As an orphan ward of the Sisterhood, eighteen-year-old Kalinda is destined for nothing more than a life of seclusion and prayer. Plagued by fevers, she’s an unlikely candidate for even a servant’s position, let alone a courtesan or wife. Her sole dream is to continue living in peace in the Sisterhood’s mountain temple.
But a visit from the tyrant Rajah Tarek disrupts Kalinda’s life. Within hours, she is ripped from the comfort of her home, set on a desert trek, and ordered to fight for her place among the rajah’s ninety-nine wives and numerous courtesans. Her only solace comes in the company of her guard, the stoic but kind Captain Deven Naik.
Faced with the danger of a tournament to the death—and her growing affection for Deven—Kalinda has only one hope for escape, and it lies in an arcane, forbidden power buried within her.
This is a fantasy I am all about! ‘The Hundredth Queen’ is a KEEP for sure.
‘Evermore’ By Alyson Noel
After a horrible accident claims the lives of her family, sixteen-year-old Ever Bloom can see people’s auras, hear their thoughts, and know someone’s entire life story by touching them. Going out of her way to avoid human contact to suppress her abilities, she has been branded a freak at her new high school — but everything changes when she meets Damen Auguste.
Damen is gorgeous, exotic and wealthy. He’s the only one who can silence the noise and random energy in her head – wielding a magic so intense, it’s as though he can peer straight into her soul. As Ever is drawn deeper into his enticing world of secrets and mystery, she’s left with more questions than answers. And she has no idea just who he really is – or what he is. The only thing she knows to be true is that she’s falling deeply and helplessly in love with him.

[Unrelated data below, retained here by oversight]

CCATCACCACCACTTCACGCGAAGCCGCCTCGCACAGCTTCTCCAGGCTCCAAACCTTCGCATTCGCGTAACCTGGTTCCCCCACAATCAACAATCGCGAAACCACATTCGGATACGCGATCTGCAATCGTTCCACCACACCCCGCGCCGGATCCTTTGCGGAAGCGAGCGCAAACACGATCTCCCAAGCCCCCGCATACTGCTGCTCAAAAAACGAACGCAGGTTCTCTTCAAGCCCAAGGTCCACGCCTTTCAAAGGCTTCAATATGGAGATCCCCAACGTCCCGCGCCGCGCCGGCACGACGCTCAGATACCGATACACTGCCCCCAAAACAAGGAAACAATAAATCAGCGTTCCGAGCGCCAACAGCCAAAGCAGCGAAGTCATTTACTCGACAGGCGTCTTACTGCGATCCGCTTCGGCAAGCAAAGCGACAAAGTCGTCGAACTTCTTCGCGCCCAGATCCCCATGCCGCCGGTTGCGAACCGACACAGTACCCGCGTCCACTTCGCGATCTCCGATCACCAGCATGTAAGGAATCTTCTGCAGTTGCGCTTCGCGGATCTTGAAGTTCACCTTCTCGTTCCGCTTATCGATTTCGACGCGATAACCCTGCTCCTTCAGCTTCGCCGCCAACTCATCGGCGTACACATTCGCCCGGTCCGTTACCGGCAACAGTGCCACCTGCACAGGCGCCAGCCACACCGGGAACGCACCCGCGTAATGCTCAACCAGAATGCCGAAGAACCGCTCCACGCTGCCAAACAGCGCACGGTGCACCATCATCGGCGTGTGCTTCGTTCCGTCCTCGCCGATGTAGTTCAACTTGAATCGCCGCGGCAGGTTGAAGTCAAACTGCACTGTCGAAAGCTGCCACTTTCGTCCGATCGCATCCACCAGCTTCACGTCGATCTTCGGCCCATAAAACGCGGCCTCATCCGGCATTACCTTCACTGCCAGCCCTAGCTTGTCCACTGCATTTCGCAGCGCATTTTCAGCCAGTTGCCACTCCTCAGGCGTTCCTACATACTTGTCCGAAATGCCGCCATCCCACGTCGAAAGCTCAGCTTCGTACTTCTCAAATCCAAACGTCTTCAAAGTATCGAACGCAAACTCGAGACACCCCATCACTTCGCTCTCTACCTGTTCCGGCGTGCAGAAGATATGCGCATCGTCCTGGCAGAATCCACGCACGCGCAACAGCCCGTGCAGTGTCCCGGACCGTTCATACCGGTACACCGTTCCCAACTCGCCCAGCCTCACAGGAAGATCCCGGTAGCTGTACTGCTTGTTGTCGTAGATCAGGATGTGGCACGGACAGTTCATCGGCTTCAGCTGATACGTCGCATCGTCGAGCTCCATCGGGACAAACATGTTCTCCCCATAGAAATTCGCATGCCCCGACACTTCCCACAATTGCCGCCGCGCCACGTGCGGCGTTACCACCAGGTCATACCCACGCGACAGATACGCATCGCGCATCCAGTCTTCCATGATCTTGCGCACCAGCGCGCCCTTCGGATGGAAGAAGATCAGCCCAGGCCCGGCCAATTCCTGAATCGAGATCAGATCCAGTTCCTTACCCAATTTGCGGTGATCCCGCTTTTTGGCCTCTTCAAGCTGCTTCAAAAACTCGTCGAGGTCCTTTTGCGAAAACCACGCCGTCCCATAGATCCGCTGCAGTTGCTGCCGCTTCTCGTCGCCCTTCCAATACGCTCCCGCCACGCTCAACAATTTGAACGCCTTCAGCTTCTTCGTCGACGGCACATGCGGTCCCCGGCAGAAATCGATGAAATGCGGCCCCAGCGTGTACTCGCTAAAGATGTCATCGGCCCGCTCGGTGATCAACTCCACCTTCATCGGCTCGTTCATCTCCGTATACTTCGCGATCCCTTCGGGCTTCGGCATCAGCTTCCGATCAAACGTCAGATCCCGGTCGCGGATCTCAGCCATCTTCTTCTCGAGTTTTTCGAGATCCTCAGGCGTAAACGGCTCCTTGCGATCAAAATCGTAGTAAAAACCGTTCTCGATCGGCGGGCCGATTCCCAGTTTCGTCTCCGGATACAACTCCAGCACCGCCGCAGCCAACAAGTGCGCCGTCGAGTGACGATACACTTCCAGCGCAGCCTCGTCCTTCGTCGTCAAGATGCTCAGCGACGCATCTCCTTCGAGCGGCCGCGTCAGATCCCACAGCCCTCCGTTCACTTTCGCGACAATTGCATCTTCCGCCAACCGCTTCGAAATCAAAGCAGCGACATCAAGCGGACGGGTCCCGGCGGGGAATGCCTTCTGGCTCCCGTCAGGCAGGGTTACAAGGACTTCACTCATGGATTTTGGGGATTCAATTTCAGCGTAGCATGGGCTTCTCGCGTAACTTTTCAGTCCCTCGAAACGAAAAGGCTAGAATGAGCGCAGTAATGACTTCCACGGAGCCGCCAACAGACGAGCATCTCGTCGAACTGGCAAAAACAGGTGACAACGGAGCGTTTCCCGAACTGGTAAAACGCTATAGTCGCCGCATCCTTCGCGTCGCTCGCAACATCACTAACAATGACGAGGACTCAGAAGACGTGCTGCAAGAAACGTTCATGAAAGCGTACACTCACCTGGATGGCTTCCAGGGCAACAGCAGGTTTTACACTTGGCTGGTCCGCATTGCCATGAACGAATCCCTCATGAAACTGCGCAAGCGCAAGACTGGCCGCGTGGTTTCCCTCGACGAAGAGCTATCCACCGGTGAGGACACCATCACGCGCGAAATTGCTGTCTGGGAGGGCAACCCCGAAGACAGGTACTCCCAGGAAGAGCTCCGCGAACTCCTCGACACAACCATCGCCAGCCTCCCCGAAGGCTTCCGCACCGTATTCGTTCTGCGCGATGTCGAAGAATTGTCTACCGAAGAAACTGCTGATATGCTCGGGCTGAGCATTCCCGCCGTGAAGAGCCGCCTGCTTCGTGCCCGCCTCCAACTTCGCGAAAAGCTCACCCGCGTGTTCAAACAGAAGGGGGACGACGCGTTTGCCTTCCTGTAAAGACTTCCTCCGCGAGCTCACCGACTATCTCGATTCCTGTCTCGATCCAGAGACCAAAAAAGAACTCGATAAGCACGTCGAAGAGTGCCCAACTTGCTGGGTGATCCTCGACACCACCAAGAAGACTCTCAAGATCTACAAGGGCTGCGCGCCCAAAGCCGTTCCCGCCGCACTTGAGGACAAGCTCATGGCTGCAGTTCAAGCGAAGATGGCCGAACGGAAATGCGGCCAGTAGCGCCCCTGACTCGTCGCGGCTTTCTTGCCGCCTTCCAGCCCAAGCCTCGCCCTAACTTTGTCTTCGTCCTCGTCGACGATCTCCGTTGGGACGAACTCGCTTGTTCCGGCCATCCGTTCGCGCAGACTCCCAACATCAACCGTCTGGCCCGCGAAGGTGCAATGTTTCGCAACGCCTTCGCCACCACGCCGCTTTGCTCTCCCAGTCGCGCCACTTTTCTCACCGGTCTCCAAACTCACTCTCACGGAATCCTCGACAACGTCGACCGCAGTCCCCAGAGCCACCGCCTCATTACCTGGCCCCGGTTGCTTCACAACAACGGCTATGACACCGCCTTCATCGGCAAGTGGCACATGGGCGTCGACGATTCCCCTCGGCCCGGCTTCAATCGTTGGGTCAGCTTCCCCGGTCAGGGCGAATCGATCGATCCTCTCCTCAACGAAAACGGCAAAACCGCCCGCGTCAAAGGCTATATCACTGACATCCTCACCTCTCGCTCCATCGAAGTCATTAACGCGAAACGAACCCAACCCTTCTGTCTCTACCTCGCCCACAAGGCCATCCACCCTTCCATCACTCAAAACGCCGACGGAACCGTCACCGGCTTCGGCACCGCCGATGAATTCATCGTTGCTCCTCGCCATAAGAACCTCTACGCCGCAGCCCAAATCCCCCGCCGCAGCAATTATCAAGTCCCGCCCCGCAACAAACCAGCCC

Unfortunately this one is a DELETE, when I added it I really liked the concept. Now I’m not feeling it so much.
‘The Sun is Also a Star’ By Nicola Yoon
Natasha: I’m a girl who believes in science and facts. Not fate. Not destiny. Or dreams that will never come true. I’m definitely not the kind of girl who meets a cute boy on a crowded New York City street and falls in love with him. Not when my family is twelve hours away from being deported to Jamaica. Falling in love with him won’t be my story.
Daniel: I’ve always been the good son, the good student, living up to my parents’ high expectations. Never the poet. Or the dreamer. But when I see her, I forget about all that. Something about Natasha makes me think that fate has something much more extraordinary in store—for both of us.
The Universe: Every moment in our lives has brought us to this single moment. A million futures lie before us. Which one will come true?
This one is also going to be a DELETE. I’m not a lover of Contemporary and I find that I don’t purchase them as much.
‘Before She Ignites’ By Jodi Meadows
Mira Minkoba is the Hopebearer. Since the day she was born, she’s been told she’s special. Important. Perfect. She’s known across the Fallen Isles not just for her beauty, but for the Mira Treaty named after her, a peace agreement which united the seven islands against their enemies on the mainland.
But Mira has never felt as perfect as everyone says. She counts compulsively. She struggles with crippling anxiety. And she’s far too interested in dragons for a girl of her station.
Then Mira discovers an explosive secret that challenges everything she and the Treaty stand for. Betrayed by the very people she spent her life serving, Mira is sentenced to the Pit–the deadliest prison in the Fallen Isles. There, a cruel guard would do anything to discover the secret she would die to protect.
No longer beholden to those who betrayed her, Mira must learn to survive on her own and unearth the dark truths about the Fallen Isles–and herself–before her very world begins to collapse.
KEEP. I’ve already purchased this one and want to get to it soon!
‘A Blindefellows Chronicle’ By Auriel Roe
A Blindefellows Chronicle is a comic novel, comprising thirteen interconnected stories that take place over forty years. Its setting is Blindefellows, a second rate public school in the West Country, founded as a charity school for poor, blind boys, but long since converted into an ‘elite’ educational institution for anyone who can pay.